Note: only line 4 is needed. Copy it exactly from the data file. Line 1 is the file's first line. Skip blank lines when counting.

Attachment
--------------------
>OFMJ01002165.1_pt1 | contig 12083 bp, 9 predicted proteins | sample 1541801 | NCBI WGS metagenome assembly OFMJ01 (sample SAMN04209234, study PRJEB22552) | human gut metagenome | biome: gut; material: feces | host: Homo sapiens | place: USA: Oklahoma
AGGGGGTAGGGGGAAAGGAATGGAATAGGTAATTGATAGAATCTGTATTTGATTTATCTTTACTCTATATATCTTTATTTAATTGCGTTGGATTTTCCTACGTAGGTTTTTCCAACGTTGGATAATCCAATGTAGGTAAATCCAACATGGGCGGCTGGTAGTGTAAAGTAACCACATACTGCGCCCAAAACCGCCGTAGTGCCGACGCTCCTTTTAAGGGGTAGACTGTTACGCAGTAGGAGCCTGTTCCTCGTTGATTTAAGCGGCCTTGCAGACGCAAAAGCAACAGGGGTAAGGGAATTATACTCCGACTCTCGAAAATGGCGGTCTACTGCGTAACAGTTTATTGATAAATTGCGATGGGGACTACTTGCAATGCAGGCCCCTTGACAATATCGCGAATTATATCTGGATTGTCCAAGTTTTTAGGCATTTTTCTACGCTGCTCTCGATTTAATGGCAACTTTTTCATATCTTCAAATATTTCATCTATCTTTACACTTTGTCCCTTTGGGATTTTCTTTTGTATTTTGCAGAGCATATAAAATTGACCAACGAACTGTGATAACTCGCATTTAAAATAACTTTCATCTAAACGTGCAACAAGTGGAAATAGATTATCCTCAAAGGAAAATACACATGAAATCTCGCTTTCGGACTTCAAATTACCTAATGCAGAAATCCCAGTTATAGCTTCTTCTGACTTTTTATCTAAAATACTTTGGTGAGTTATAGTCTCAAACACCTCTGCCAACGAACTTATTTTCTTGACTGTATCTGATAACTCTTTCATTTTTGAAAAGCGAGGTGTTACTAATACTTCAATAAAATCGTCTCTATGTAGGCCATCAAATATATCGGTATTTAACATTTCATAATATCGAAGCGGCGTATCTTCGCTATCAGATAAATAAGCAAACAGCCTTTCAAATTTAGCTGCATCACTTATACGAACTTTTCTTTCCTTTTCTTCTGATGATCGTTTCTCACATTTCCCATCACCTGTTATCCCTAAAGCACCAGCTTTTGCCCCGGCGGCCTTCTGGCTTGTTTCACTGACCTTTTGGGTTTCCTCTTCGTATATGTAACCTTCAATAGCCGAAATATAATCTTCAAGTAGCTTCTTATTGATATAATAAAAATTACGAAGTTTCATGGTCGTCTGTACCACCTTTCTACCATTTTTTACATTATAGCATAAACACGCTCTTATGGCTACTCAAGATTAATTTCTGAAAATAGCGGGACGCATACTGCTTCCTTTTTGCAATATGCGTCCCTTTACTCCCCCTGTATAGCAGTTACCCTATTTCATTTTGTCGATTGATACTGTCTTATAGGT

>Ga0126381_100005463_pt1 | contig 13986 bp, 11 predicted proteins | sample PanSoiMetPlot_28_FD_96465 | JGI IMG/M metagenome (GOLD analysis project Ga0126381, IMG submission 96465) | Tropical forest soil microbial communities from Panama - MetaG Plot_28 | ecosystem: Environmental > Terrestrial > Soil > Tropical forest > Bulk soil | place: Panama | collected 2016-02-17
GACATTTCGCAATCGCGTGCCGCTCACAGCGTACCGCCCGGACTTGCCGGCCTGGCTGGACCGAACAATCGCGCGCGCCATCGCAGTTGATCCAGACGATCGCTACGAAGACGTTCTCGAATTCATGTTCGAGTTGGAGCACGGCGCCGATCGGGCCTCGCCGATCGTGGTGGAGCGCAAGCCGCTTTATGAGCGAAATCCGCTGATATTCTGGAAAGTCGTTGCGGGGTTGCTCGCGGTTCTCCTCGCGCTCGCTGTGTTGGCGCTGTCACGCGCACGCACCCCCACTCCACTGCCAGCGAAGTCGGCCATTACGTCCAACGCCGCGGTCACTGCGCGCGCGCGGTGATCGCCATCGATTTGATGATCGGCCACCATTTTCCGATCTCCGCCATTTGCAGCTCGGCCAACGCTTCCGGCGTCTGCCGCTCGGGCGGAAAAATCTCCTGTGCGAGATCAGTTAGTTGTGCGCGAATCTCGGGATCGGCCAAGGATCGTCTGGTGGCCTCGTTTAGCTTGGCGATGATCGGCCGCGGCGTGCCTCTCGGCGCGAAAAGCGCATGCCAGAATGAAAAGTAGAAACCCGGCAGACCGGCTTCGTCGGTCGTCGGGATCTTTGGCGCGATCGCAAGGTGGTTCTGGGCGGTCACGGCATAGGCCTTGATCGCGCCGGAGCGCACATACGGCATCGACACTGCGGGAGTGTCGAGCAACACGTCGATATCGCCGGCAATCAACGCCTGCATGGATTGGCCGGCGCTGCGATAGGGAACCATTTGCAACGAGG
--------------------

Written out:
GACATTTCGCAATCGCGTGCCGCTCACAGCGTACCGCCCGGACTTGCCGGCCTGGCTGGACCGAACAATCGCGCGCGCCATCGCAGTTGATCCAGACGATCGCTACGAAGACGTTCTCGAATTCATGTTCGAGTTGGAGCACGGCGCCGATCGGGCCTCGCCGATCGTGGTGGAGCGCAAGCCGCTTTATGAGCGAAATCCGCTGATATTCTGGAAAGTCGTTGCGGGGTTGCTCGCGGTTCTCCTCGCGCTCGCTGTGTTGGCGCTGTCACGCGCACGCACCCCCACTCCACTGCCAGCGAAGTCGGCCATTACGTCCAACGCCGCGGTCACTGCGCGCGCGCGGTGATCGCCATCGATTTGATGATCGGCCACCATTTTCCGATCTCCGCCATTTGCAGCTCGGCCAACGCTTCCGGCGTCTGCCGCTCGGGCGGAAAAATCTCCTGTGCGAGATCAGTTAGTTGTGCGCGAATCTCGGGATCGGCCAAGGATCGTCTGGTGGCCTCGTTTAGCTTGGCGATGATCGGCCGCGGCGTGCCTCTCGGCGCGAAAAGCGCATGCCAGAATGAAAAGTAGAAACCCGGCAGACCGGCTTCGTCGGTCGTCGGGATCTTTGGCGCGATCGCAAGGTGGTTCTGGGCGGTCACGGCATAGGCCTTGATCGCGCCGGAGCGCACATACGGCATCGACACTGCGGGAGTGTCGAGCAACACGTCGATATCGCCGGCAATCAACGCCTGCATGGATTGGCCGGCGCTGCGATAGGGAACCATTTGCAACGAGG